build commercial hog farms that were rendered useless without a
contract. Tyson had contended that the contract the hog farmers
had signed required disputes to be resolved through binding arbitration
instead of litigation. The court found that the contract was unenforceable
because the farmers’ only remedy was to use arbitration, but
Tyson could pursue litigation if it chose to. State and federal
legislation has been introduced to address problems with binding
arbitration provisions in agricultural contracts.
10. Termination of Peanut Production Quotas
Members of the Peanut Quota Holders
Association v. United States, 60 Fed. Cl. 524
(United States Court of Claims April 30, 2004).
A group of peanut farmers who held peanut production quotas that
were terminated by the 2002 Farm Bill sued for compensation under
the Takings Clause of the Fifth Amendment of the U.S. Constitution.
The court held that the peanut quota system was created by Congress
and Congress has the right to modify or terminate a federal program.
Accordingly, the court found that no benefit from such a program
would constitute a property interest protected by the Fifth Amendment,
and it dismissed the peanut farmers’ claims. For the first
time since 1938, peanut farmers are without a production quota safety
Cases to Watch in 2005
There are a number of cases farmers should keep in an eye on in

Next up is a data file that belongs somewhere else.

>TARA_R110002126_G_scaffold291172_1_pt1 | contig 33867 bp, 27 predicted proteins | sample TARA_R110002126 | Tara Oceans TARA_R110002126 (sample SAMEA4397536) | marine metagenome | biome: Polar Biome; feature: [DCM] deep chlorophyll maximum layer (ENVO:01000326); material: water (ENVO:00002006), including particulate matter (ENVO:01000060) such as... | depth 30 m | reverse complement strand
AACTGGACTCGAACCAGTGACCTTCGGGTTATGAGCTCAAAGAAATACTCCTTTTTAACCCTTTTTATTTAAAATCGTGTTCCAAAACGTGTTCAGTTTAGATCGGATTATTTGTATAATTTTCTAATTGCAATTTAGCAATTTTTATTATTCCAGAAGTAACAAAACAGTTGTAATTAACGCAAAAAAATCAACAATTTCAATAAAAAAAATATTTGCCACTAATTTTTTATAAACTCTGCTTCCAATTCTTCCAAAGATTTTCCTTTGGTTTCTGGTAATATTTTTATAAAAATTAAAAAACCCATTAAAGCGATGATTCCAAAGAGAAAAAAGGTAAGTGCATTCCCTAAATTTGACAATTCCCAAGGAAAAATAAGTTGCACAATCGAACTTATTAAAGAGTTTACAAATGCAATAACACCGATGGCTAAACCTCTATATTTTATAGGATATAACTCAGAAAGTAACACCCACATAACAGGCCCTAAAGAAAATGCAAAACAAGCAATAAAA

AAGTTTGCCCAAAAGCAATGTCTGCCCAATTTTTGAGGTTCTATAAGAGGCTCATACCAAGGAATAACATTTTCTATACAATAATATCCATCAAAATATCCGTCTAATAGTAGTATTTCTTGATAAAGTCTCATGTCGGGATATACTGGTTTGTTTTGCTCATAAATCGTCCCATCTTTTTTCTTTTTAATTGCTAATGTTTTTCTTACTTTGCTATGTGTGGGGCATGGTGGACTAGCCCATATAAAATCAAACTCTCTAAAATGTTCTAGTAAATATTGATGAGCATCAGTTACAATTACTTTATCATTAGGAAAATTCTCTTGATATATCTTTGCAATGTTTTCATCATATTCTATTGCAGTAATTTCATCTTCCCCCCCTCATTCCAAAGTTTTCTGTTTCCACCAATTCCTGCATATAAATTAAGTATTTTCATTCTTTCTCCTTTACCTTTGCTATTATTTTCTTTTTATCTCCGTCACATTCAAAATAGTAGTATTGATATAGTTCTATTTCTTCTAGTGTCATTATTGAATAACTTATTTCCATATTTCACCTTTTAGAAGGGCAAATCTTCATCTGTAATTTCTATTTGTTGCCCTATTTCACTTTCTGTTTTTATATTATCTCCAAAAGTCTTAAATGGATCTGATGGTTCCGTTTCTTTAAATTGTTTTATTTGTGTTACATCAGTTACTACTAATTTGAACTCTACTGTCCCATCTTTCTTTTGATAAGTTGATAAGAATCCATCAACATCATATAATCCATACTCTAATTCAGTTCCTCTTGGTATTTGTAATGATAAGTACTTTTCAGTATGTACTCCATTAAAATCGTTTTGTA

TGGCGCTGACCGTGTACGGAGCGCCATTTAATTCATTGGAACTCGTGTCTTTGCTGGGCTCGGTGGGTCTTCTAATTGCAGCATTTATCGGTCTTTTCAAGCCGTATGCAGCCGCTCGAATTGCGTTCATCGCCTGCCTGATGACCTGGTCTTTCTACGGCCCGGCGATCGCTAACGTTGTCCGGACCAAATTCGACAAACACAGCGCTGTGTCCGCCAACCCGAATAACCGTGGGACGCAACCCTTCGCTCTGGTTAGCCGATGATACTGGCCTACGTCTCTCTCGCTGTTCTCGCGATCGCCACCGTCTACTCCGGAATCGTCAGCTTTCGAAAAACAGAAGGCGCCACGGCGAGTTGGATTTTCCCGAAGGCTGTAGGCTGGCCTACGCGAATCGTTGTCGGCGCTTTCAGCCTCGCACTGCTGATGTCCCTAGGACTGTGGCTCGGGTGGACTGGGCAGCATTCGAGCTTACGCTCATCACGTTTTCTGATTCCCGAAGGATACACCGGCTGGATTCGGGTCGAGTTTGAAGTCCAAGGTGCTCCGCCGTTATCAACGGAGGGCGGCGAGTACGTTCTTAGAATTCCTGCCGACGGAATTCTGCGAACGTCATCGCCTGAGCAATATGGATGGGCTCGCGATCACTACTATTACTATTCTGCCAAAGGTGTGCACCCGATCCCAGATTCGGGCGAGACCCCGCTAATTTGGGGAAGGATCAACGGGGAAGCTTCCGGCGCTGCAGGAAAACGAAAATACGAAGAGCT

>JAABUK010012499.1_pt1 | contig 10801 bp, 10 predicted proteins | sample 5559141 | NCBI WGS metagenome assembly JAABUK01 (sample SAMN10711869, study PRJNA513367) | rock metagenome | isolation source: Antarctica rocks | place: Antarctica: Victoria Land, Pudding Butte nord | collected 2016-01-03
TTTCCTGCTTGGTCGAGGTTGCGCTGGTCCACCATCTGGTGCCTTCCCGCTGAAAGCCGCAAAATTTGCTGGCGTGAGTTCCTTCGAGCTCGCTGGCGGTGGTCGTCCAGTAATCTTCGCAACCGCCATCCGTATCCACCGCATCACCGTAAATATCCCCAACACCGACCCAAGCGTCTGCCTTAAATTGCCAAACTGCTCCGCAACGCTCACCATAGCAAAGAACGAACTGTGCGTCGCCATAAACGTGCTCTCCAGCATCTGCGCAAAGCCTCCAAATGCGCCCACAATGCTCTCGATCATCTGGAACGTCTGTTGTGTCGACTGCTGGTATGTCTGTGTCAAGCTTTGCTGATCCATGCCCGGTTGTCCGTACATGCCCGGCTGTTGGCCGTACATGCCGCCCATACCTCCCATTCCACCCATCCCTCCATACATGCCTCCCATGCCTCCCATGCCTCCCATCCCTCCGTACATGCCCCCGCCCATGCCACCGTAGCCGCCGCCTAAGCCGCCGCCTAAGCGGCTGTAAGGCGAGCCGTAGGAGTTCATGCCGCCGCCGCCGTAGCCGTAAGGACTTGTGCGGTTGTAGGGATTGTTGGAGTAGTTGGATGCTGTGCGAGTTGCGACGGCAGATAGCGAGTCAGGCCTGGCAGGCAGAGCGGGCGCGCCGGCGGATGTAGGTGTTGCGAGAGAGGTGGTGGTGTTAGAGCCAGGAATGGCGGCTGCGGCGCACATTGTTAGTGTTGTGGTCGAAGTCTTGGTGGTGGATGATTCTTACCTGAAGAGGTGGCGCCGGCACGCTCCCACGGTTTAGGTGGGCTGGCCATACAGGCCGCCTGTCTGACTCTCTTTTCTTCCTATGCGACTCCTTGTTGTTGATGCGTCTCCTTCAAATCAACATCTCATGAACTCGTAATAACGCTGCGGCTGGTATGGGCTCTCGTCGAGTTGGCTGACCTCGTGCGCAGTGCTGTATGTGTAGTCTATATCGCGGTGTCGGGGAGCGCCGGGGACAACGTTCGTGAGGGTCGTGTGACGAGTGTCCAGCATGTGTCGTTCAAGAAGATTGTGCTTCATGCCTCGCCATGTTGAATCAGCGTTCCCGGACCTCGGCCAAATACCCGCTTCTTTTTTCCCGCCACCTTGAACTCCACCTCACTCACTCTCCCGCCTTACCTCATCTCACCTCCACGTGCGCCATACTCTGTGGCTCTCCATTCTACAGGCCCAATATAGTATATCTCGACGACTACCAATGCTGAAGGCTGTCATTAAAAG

2005. The U.S. Supreme Court will issue at least four decisions
that will be important to farmers. In Veneman v. Livestock Marketing
Association, the Court will decide whether the federal beef checkoff
violates the First Amendment of the U.S. Constitution. In Bates
v. Dow Agrosciences, the Court will decide whether state law claims
based on defective pesticides are preempted by the Federal Insecticide,
Fungicide and Rodenticide Act. In Kelo v. City of New London, the
Court will decide whether government has the power to condemn or
take private property for private redevelopment uses. And in Orff
v. United States, the Court will decide whether farmers have the
right to sue the federal government over breach of water rights
contracts. In addition, the First Circuit Court of Appeals in Harvey
v. Veneman will decide an organic farmer’s challenge to rules
implementing the Organic Foods Production Act of 1990. There may
also be a decision in Been v. OK Industries, a case involving the
cancellation of more than 400 Oklahoma poultry growers’ contracts.
The trial in that case is scheduled to begin in Oklahoma state court
in March 2005.
FLAG will continue to follow these cases and other legal developments
that concern family
David R. Moeller is a FLAG Staff Attorney and Susan E. Stokes
is FLAG’s Legal Director. FLAG is
dedicated to providing legal services to family farmers and their
rural communities in order to help keep family farmers on the land.
for more information.